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DRM XBox (Games) Games

New Console Always-Online Requirements and You 435

An anonymous reader writes "The new Xbox is almost here and the details appear to strongly suggest 'always on' is the way forward. We all know that this is an artificial requirement and certainly there are plenty of people on all sides of the table. To paraphrase the user 'tuffy' who commented on this issue at Ars Technica recently; if you're trying to sell 'always online' as a feature of the future, there needs to be some benefit for me the customer. There is not one. Or, rather, there is no sign yet of any actual clearly compelling reason why any end user would support this limitation to their purchase. So, what's the best way to express this? Spend your money on an Ouya? Contact the Xbox team? These are all valid options but they also lack visibility. What we need is a way that could help actually quantify the levels of discontent in the gamer community. Maybe E3 attendees could turn their backs in protest like some did during Thatcher's funeral procession. Or gamers could sign some useless petition. What do Slashdotters think? Is the upcoming Steam box a reasonable plan? As a gamer, I'm of two minds about the whole thing. I really don't like it but I may roll over eventually and join the herd because I could get used to it. Then again part of me is rankled by this slow erosion of access to me and my data."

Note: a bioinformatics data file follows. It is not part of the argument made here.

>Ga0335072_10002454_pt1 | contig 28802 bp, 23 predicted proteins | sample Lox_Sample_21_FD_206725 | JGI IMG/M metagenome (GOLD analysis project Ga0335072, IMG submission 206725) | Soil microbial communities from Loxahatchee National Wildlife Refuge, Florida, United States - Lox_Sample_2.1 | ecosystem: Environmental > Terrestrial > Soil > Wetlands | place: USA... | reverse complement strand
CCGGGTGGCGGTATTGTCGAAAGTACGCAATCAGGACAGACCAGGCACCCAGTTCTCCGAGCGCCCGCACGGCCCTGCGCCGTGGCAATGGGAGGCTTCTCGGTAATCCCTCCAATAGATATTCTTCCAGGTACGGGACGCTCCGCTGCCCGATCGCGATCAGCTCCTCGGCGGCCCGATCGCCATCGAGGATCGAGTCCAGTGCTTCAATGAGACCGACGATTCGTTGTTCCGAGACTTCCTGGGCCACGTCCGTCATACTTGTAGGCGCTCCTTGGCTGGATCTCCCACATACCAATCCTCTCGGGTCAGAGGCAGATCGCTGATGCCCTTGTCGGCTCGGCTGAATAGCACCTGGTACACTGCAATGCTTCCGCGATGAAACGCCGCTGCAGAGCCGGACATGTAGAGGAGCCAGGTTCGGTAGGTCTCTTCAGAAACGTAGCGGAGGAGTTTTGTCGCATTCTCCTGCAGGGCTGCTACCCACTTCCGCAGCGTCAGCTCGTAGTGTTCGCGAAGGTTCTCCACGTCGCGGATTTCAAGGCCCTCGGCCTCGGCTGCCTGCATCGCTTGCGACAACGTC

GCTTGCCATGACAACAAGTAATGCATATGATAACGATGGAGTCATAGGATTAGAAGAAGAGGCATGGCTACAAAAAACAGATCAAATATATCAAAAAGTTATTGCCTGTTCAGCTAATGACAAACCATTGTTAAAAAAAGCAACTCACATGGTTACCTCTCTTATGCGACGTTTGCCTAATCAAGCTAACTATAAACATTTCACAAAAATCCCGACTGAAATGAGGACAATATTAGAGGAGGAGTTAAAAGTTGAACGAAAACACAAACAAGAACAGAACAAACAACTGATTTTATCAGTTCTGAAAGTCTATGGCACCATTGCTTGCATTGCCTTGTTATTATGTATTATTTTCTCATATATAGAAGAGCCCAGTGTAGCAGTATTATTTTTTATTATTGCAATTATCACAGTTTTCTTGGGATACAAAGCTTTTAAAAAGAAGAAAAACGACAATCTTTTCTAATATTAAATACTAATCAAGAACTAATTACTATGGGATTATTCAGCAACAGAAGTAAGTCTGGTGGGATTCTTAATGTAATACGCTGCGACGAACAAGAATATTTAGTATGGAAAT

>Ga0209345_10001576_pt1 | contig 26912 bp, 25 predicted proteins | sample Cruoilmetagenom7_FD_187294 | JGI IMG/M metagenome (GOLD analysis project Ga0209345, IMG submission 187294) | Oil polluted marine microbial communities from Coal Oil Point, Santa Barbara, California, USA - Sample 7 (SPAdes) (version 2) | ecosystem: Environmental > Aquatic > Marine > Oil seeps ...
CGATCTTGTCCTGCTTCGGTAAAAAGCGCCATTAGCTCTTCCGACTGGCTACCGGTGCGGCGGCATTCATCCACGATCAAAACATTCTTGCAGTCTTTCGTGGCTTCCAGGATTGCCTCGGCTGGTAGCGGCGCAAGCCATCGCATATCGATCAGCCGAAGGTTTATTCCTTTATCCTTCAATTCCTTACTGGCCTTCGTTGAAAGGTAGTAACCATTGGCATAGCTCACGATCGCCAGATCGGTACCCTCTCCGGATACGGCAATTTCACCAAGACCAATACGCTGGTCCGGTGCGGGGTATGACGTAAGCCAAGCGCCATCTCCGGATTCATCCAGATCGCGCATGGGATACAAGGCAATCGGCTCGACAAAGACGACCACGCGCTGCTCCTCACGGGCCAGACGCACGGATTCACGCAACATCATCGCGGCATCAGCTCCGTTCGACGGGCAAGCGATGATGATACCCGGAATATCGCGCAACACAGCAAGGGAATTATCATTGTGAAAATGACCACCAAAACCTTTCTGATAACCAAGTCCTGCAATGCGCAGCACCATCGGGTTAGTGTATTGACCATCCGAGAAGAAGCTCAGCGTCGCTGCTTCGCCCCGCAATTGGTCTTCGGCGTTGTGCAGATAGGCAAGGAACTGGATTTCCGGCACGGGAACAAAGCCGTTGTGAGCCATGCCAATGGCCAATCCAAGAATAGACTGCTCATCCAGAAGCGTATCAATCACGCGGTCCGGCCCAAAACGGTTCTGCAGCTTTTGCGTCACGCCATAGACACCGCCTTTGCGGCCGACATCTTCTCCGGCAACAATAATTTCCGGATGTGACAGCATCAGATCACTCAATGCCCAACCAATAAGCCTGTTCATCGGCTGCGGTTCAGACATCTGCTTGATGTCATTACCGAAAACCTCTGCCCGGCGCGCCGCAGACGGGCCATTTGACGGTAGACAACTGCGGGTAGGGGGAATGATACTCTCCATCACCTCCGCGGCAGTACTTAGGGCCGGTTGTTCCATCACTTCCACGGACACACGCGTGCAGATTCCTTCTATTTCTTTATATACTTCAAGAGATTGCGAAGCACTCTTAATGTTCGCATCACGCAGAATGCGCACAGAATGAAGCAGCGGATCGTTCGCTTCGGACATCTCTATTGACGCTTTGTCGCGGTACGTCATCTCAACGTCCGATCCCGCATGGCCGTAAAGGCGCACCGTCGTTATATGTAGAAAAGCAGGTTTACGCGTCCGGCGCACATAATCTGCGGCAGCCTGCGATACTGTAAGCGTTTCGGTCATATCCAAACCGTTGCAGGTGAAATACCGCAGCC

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New Console Always-Online Requirements and You

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  • by AmiMoJo ( 196126 ) * <mojo&world3,net> on Saturday April 27, 2013 @04:21AM (#43565641) Homepage Journal